"Identifying small molecule compounds to restore LRP6 and the Wnt pathway, without inducing side effects, may help prevent or treat Alzheimer’s disease," he says. "This is a really exciting new strategy — a new and fresh approach."

MORE INFORMATION:

Researchers from the University of Kentucky, Xiamen University in China, the University of Oklahoma and the Korea Brain Research Institute participated in the study.

This research was primarily supported by research grants from the National Institutes of Health (R01AG027924, R01AG035355,R01AG046205, P01AG030128, and P01NS074969), Alzheimer’s Association and the Mayo Clinic Center for Regenerative Medicine Career Development Award.

About Mayo Clinic:
Recognizing 150 years of serving humanity in 2014, Mayo Clinic is a nonprofit worldwide leader in medical care, research and education for people from all walks of life. For more information, visit mayoclinic.org, MayoClinic.org or newsnetwork.mayoclinic.org.

SOURCE:
The Mayo Clinic

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P. Berger

This site was inspired by my Mom’s autoimmune dementia.

It is a place where we separate out the wheat from the chafe, the important articles & videos from each week’s river of news. Google gets a new post on Alzheimer’s or dementia every 7 minutes. That can overwhelm anyone looking for help. This site filters out, focuses on and offers only the best information. it has helped hundreds of thousands of people since it debuted in 2007. Thanks to our many subscribers for your supportive feedback.

The site is dedicated to all those preserving the dignity of the community of people living with dementia.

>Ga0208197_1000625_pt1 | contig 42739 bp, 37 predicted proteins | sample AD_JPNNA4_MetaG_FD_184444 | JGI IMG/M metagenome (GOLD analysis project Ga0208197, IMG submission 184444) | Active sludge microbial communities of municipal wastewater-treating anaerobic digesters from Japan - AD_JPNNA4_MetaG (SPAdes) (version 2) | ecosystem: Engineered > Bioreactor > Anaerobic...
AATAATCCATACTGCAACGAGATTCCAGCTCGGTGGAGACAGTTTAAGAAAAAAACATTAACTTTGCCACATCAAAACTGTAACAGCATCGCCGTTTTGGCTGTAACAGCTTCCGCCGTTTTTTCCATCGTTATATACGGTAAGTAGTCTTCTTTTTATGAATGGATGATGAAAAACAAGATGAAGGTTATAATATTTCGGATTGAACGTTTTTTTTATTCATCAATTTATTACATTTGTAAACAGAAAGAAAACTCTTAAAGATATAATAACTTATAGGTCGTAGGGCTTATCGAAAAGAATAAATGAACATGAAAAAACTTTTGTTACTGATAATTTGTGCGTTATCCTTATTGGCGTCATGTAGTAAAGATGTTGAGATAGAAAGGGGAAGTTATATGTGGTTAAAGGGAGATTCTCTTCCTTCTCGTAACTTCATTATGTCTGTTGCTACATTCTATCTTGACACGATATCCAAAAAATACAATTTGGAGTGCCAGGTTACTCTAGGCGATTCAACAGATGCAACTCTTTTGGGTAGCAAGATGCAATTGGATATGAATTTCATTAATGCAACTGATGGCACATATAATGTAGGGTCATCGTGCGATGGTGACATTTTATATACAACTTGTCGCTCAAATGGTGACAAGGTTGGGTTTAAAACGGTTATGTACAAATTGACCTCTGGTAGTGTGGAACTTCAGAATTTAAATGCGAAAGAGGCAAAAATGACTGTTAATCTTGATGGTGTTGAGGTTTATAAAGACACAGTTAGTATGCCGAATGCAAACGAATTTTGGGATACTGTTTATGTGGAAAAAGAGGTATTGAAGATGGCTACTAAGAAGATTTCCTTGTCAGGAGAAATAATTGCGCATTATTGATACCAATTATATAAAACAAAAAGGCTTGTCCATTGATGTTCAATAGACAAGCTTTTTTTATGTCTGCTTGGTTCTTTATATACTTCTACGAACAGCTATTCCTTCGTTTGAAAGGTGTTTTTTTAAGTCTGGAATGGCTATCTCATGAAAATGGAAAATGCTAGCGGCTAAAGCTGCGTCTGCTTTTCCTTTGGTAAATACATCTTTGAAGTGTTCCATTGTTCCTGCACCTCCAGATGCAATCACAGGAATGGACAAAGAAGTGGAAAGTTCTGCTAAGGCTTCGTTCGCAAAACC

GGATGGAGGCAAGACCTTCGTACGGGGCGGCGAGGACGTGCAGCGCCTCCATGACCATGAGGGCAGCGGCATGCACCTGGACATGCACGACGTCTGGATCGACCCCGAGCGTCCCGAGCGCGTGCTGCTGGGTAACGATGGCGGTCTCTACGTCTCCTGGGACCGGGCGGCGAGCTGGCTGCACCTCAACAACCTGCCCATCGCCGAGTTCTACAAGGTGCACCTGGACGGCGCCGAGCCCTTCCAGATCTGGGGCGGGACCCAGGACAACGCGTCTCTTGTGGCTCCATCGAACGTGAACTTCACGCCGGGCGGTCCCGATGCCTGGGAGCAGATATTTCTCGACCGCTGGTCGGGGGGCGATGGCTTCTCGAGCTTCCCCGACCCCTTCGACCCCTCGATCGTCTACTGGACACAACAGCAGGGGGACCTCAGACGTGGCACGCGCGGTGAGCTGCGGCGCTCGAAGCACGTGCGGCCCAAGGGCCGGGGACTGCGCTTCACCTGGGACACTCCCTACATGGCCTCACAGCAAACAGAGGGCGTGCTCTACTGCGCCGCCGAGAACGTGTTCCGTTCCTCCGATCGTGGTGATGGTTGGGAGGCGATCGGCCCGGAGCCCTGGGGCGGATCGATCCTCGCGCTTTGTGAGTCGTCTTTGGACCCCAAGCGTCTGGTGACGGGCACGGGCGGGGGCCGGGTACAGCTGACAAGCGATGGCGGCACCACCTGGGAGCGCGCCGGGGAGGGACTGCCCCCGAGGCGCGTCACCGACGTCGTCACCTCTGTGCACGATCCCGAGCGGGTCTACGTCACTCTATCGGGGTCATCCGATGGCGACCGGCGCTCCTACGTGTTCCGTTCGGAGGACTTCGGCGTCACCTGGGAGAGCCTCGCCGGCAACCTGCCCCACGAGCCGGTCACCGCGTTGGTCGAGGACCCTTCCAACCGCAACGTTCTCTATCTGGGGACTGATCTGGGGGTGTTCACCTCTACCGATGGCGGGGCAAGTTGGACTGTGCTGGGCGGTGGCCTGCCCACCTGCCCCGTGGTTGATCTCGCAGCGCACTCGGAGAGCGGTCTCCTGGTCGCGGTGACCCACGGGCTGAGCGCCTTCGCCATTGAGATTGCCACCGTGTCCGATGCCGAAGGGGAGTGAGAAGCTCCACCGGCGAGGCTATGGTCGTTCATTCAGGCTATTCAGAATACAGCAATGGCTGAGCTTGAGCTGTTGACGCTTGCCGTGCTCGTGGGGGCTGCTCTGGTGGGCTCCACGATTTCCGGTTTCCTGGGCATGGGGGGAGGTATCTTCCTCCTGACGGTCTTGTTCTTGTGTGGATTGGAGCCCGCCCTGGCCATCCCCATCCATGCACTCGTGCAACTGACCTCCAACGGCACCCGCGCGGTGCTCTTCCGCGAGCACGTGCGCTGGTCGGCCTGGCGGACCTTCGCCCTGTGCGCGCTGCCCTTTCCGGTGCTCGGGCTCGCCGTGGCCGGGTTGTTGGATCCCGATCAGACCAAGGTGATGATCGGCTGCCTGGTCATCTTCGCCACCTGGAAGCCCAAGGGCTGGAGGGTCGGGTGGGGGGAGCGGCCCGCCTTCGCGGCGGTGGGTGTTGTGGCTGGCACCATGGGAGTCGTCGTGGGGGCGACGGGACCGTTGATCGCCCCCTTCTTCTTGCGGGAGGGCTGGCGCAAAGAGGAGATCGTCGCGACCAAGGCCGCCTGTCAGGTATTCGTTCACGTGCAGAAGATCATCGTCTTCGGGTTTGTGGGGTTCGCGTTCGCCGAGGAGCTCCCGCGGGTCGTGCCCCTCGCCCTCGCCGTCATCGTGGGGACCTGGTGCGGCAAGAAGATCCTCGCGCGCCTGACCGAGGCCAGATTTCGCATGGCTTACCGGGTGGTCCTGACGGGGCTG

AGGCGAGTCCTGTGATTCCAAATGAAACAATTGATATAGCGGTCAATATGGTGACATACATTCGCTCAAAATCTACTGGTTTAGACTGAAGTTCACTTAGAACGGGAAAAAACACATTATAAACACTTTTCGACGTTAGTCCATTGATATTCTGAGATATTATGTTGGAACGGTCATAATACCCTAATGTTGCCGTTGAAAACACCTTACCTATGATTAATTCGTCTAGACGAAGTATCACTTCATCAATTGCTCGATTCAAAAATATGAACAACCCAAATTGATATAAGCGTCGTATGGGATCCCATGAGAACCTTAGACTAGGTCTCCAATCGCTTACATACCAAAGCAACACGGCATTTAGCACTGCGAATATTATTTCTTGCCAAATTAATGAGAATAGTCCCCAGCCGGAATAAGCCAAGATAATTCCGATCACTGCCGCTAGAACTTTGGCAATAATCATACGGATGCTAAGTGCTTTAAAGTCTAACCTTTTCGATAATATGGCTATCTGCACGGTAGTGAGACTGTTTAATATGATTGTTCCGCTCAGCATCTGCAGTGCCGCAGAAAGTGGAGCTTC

Peter Berger, Editor

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This site was inspired by my Mom’s autoimmune dementia.

It is a place where we separate out the wheat from the chafe, the important articles & videos from each week’s river of news. Google gets a new post on Alzheimer’s or dementia every 7 minutes. That can overwhelm anyone looking for help. This site filters out, focuses on and offers only the best information. it has helped hundreds of thousands of people since it debuted in 2007. Thanks to our many subscribers for your supportive feedback.

The site is dedicated to all those preserving the dignity of the community of people living with dementia.

Peter Berger, Editor

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This site was inspired by my Mom’s autoimmune dementia.

It is a place where we separate out the wheat from the chafe, the important articles & videos from each week’s river of news. Google gets a new post on Alzheimer’s or dementia every 7 minutes. That can overwhelm anyone looking for help. This site filters out, focuses on and offers only the best information. It has helped hundreds of thousands of people since it debuted in 2007. Thanks to our many subscribers for your supportive feedback.

The site is dedicated to all those preserving the dignity of the community of people living with dementia.

Peter Berger, Editor